Legacy BI systems today are unable to keep up with the growing enterprise BI requirements. Businesses now need to operate more competitively. For this reason, they need to increase the agility of their processes. Currently, businesses have rigid and static structures.The most dormant cause for this rigidity is the design itself, which is database-centric. The architectures are mostly based on a chain of data stores like the production databases, data staging areas, data warehouses, and data marts, etc. which compromise on their ability to deliver results.
Data Virtualization, on the other hand, can make systems more agile by incorporating data in an on-demand fashion. Moreover, it provides unified access in a centralized layer where data can be integrated, transformed and cleansed. Through DV organizations can also generate consistent BI reports for analysis with simplified data structures and deliver outputs to relevant decision-makers instantly. Therefore, even with information coming from myriad sources, applications only access a single, large database. This is just one example of data virtualization.
Virtual Operational Data Store
Another interesting use of Data Virtualization is the Virtual Operational Data Store (VODS). With VODS, users can perform further operations such as monitoring, reporting, and control on the data assessed through data virtualization. A good example of VODS is of GPS apps. Travelers can use these apps to look for the quickest route to a particular destination.
A VODS virtually collects data from an array of data stores and creates reports on the go. The traveler, therefore, gets information from a diverse pool of sources without having to worry about the original data store.
Three Things to Consider for Data Virtualization
Data virtualization can efficiently eliminate data silos in enterprise data systems. But, without a careful, thought-out plan, things with Data Virtualization like manageability, data quality and performance might become challenging. So, ensure that you consider the following aspects when using Data Virtualization:
Design from an enterprise perspective
A Data Virtualization solution should be able to evolve with the business requirements. It becomes rigid as layers are added to it. With duplicate business logic, testing system performance gets challenging. So it is a good idea to sit with the system architects in time to analyze the system infrastructure pitfalls.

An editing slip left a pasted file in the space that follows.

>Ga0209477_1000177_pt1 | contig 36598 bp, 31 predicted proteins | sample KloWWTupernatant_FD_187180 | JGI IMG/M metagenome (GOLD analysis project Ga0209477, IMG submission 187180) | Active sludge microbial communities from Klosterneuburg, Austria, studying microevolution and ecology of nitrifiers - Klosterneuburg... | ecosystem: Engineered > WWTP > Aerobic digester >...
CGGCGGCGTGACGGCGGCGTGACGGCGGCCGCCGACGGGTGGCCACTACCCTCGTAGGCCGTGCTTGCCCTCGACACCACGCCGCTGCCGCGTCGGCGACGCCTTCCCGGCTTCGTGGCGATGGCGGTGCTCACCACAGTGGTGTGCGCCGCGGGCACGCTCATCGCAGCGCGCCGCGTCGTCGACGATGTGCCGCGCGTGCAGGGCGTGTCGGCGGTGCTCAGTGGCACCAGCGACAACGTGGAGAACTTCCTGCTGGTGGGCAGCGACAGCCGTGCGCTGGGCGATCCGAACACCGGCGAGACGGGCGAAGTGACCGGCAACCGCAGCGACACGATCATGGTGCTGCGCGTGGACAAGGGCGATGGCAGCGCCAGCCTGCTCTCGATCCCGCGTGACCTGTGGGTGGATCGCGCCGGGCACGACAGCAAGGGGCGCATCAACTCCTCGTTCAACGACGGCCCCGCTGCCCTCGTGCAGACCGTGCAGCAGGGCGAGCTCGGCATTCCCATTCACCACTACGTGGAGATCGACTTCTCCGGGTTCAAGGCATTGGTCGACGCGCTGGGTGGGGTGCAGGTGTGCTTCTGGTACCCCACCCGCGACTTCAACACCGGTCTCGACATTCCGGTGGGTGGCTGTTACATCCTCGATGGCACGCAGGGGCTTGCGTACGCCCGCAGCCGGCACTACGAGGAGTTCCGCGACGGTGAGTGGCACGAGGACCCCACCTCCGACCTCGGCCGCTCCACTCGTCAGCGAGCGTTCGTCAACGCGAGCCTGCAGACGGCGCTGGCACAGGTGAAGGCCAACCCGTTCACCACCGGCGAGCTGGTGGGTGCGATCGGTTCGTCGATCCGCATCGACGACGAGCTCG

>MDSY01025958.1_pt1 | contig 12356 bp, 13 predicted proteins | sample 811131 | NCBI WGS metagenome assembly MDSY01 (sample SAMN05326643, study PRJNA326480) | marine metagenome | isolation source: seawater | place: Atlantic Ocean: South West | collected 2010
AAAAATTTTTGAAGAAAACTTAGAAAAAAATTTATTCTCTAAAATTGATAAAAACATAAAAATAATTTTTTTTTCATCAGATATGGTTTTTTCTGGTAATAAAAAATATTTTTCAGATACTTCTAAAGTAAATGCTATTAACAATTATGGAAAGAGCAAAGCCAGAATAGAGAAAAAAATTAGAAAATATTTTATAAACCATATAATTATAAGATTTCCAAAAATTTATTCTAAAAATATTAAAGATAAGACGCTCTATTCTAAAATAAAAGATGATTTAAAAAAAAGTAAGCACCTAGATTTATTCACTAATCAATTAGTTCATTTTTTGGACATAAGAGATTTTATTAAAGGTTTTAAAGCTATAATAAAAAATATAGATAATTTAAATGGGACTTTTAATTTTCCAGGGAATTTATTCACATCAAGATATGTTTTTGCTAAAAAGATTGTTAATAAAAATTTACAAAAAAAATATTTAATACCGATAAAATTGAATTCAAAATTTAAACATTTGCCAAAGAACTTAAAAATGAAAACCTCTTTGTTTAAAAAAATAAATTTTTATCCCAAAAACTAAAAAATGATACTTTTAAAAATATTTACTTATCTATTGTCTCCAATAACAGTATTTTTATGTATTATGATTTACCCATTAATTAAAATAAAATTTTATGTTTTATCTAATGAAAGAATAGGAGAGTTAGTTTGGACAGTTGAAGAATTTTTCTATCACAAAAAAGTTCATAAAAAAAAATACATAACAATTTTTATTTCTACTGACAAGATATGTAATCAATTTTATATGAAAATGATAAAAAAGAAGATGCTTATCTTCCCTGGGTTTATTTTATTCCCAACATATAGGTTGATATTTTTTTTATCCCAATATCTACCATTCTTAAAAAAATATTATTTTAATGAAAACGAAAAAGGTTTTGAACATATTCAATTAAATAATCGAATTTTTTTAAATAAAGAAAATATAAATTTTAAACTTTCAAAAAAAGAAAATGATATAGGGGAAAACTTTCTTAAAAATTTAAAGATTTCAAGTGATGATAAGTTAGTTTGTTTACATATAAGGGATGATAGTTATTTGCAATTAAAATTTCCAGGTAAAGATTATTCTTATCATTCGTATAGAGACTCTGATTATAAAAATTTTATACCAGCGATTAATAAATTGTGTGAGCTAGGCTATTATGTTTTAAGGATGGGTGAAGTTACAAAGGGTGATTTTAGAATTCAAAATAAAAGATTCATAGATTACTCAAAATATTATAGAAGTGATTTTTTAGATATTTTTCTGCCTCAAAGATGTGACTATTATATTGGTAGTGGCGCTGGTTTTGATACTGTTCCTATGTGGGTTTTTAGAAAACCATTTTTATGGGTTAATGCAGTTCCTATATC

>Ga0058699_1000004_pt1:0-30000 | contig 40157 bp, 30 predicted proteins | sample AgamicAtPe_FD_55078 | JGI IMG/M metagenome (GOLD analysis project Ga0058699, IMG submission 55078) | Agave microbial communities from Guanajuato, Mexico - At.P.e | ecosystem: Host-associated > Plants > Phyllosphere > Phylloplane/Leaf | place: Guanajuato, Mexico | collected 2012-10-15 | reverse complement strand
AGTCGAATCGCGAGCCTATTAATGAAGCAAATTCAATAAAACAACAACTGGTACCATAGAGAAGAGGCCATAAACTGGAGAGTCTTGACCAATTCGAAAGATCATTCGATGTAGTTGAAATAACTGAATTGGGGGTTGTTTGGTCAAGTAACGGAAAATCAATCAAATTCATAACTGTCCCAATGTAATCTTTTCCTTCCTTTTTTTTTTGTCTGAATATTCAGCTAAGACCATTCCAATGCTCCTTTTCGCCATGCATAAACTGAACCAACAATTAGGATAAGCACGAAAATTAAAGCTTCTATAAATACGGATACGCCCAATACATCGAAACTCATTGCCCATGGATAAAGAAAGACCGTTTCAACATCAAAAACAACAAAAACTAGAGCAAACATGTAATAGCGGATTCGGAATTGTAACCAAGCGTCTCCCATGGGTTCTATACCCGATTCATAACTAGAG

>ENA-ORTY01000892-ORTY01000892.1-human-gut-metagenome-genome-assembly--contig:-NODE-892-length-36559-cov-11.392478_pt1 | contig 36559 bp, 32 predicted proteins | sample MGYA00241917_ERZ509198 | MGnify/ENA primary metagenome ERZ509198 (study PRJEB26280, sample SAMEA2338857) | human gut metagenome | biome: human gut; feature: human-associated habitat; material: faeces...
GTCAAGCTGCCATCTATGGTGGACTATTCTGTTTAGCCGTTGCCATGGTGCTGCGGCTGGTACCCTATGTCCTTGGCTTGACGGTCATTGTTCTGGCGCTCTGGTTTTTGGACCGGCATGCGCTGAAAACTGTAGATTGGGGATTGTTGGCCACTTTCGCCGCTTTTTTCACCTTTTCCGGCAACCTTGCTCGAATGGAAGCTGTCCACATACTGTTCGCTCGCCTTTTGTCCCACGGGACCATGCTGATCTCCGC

Consider Data Security
The extent of security required for an enterprise system impacts its data virtualization design because it helps expose a virtual view of a broad set of information to the system users.
For example, if the data is being revealed to new users, Information security can help determine the type of regulations .e.g, Health Insurance Portability and Accountability Act (HIPAA) that can be applied.
Assess Data Quality
In some cases, Data Virtualization can be leveraged to provide secure access to an enterprise’s operational data. Data quality teams may use this to analyze system data for data quality-related issues and consider resolving them.
How to Get Started with Data Virtualization?
To get started with enterprise data virtualization, you should have a working plan, considering the aforementioned aspects. It is critical to take C-level executives on board, explaining the benefits alongside the numerous Data virtualization examples to them. In addition to this, conduct in-depth research on tools specially designed for effective data virtualization such as Astera Centerprise.
To catch up with ever-increasing data complexity, agile data integration approaches such as Data virtualization have become critical. Organizations can promptly retrieve up-to-date information from diverse sources at a unified point of access. Furthermore, features like database caching and query optimization make it ideal for effective business analytics and reporting.